sat 11/07/2020

EP: Imelda May - Slip of the Tongue | reviews, news & interviews

EP: Imelda May - Slip of the Tongue

EP: Imelda May - Slip of the Tongue

Spirited poems from Irish rockabilly queen

Imelda May blessed by the muses

Dublin’s Imelda May, who made her name as a superlative performer of high-energy rockabilly in a way that reflected the music’s partly Irish roots, has just released her first poetry recordings: nine punchy, moving, sometimes humourous and well-crafted spoken lyrics, mostly accompanied by subtle yet atmospheric strings.

She has a great voice, both sensual and strong. Here, the vocal textures and natural sense of rhythm and pacing serve her well. She had revealed her versatility on her previous album Life Love Flesh Blood (2017) where, in the inspiring hands of master producer T-Bone Burnett, she'd ventured into calmer and more reflective waters than in her first two celebrations of pure rock’n’roll. Here she goes one step further. She was always in command of words, but now they are centre-stage, and her talents as a poet, as well as a very present performer, makes for an outstanding new departure in which the intimate is tackled with an often touching mix of straightforwardness and sophistication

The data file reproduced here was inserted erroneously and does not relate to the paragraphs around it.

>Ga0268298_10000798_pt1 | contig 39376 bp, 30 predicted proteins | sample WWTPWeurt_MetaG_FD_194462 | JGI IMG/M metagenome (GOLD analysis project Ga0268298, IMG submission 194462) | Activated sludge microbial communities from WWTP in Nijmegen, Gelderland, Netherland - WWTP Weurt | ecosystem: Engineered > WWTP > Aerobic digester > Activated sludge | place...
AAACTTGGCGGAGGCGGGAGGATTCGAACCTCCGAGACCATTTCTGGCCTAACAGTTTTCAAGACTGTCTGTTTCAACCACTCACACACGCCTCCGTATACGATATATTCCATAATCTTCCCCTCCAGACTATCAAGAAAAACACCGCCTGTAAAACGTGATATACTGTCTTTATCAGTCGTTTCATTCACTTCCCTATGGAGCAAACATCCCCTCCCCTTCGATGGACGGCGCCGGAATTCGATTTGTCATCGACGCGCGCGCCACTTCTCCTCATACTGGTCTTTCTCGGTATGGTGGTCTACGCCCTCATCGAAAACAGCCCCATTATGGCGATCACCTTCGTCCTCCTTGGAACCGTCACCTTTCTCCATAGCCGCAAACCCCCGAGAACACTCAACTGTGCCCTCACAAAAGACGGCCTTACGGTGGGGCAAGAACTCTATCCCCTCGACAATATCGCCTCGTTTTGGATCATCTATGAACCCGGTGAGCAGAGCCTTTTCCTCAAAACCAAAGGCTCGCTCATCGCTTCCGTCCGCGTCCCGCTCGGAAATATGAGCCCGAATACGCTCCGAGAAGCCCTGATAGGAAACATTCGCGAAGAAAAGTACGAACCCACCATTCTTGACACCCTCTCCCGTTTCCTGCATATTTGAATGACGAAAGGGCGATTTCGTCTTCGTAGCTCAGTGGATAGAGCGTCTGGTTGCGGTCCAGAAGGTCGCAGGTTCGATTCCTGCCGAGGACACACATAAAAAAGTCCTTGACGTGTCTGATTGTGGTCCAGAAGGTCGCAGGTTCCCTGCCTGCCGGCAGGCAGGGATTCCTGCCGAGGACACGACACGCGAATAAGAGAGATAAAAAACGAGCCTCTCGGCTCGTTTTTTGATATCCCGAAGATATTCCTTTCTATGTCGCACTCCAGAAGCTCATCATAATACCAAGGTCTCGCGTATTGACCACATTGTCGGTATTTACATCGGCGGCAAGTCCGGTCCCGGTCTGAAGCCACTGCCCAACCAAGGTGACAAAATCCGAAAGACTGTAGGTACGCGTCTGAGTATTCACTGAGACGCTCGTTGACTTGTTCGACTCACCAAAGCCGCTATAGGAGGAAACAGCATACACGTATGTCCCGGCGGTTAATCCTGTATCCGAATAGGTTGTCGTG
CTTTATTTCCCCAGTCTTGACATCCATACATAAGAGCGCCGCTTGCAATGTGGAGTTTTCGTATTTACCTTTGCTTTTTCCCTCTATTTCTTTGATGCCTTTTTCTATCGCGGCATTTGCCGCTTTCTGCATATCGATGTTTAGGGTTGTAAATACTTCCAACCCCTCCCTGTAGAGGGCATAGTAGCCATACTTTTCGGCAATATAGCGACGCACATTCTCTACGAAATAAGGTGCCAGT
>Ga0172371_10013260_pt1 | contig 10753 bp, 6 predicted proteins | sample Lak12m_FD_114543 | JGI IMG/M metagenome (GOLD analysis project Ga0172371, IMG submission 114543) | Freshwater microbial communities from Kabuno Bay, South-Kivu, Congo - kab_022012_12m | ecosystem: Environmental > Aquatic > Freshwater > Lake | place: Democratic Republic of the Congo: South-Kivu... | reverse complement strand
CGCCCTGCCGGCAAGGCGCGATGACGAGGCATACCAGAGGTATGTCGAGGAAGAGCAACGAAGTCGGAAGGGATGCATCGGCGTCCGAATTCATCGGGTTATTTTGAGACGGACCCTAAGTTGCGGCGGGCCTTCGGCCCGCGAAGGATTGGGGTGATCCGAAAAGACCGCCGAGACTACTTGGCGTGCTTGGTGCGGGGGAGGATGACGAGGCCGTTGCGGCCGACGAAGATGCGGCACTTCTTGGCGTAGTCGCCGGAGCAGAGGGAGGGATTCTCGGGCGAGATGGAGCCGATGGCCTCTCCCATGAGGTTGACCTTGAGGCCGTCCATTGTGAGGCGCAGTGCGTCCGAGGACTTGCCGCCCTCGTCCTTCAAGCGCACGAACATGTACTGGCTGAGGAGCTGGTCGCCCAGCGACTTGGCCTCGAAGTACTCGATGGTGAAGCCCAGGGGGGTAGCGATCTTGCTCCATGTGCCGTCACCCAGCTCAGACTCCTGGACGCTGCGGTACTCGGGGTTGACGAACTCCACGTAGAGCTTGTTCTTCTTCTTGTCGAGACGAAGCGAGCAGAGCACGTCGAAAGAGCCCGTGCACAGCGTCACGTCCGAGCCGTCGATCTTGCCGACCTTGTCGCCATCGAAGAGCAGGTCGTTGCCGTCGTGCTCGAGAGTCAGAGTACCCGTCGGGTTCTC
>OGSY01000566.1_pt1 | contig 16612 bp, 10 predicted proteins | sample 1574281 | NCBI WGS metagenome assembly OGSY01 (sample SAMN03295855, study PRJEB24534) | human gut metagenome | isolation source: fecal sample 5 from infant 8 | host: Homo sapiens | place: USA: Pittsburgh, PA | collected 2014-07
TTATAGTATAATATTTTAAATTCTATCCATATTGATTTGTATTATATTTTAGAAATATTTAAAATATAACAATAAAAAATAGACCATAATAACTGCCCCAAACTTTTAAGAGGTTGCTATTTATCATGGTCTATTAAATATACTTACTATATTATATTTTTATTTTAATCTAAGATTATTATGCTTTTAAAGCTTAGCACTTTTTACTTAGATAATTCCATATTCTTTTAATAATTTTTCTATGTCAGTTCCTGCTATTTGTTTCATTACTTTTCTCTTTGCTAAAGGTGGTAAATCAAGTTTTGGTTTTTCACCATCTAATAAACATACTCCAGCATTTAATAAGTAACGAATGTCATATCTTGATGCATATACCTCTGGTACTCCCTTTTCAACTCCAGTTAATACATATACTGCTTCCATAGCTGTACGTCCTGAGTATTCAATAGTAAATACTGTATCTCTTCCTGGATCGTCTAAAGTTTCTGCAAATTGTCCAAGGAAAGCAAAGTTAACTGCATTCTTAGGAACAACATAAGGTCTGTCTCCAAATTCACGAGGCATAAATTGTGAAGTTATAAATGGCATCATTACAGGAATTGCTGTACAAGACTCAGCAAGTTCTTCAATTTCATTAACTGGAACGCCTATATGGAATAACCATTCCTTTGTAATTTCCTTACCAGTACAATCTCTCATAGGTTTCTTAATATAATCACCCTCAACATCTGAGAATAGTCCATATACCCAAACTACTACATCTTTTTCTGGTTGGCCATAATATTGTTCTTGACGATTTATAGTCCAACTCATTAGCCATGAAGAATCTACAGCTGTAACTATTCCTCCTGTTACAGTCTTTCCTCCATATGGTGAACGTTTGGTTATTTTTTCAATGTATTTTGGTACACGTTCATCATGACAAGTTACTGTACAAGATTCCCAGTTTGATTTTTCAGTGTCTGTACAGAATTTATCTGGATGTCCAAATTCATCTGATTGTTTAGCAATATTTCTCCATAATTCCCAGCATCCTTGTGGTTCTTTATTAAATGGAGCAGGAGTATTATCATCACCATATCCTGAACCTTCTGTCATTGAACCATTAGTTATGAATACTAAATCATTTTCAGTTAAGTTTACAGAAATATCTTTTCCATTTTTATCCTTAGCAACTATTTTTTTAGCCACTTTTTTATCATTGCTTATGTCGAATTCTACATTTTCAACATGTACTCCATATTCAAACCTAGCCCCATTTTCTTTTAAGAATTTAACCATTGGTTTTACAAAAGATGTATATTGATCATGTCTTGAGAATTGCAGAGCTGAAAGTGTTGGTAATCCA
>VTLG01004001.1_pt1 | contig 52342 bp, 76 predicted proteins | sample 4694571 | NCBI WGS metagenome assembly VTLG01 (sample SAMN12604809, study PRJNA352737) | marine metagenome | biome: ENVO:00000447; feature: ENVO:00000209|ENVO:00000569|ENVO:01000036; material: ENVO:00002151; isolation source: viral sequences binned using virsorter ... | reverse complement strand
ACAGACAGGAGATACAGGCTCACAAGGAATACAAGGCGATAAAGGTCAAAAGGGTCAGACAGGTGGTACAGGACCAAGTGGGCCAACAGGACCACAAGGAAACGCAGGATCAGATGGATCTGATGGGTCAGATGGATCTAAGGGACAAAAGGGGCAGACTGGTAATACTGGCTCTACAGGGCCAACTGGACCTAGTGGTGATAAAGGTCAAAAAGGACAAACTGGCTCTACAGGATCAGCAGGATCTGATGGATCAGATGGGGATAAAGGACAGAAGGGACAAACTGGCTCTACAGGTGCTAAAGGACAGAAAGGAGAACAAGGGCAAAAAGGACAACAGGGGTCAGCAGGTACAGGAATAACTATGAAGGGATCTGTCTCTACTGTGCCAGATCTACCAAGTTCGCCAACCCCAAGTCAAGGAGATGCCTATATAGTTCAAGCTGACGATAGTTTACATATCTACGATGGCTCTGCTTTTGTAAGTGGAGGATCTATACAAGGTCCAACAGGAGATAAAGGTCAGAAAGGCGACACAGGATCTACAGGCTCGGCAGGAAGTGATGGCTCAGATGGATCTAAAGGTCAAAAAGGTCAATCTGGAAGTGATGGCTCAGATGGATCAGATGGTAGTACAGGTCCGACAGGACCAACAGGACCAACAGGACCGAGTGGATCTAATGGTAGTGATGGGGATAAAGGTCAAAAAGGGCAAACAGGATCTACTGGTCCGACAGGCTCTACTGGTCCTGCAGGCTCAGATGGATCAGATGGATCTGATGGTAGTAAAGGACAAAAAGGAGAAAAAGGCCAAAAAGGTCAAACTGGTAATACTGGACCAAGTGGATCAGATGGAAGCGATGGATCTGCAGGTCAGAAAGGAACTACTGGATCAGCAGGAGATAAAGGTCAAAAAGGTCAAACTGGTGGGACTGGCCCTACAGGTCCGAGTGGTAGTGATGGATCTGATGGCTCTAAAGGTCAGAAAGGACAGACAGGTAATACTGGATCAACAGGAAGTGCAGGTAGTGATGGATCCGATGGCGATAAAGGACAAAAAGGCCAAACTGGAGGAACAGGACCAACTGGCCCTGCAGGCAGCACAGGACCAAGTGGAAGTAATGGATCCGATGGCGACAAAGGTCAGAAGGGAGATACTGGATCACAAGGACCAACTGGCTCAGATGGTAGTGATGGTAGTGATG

There's something both assertive and vulnerable in her material – a combination that expresses her essence. In “Becoming” she celebrates her strength and identity as a woman, “full of pain, full of joy”, a vibrant mix of opposites: “I am what I am and I’m good at that”. This is the confident woman who blew audiences away with remarkable showmanship and charisma. In “Roses”, she describes with clear-eyed authenticity the loneliness of the performer – there is “no afterglow after the aftershow”. As she says in the same poem: “I’ve lived every word I write”.  “GBH”, delivered in a style close to rap, is a wry account of reliance on a vibrator for self-pleasuring – “grievous battery harm” – as well as an opportunity to decry a bad husband.

Anger aside, Imelda May is also familiar with the spiritual quest, albeit in a way that has little of the piousness that underscores Irish religion. Accompanied by entrancing drone-like strings, “Home” speaks beautifully of love – as with Sufi love, a combination of the erotic and the divine – daring to use words to speak of the unspeakable, the mystery that connects us all at a soul level.


She was always in command of words, but now they are centre-stage


Editor Rating: 
Average: 5 (1 vote)

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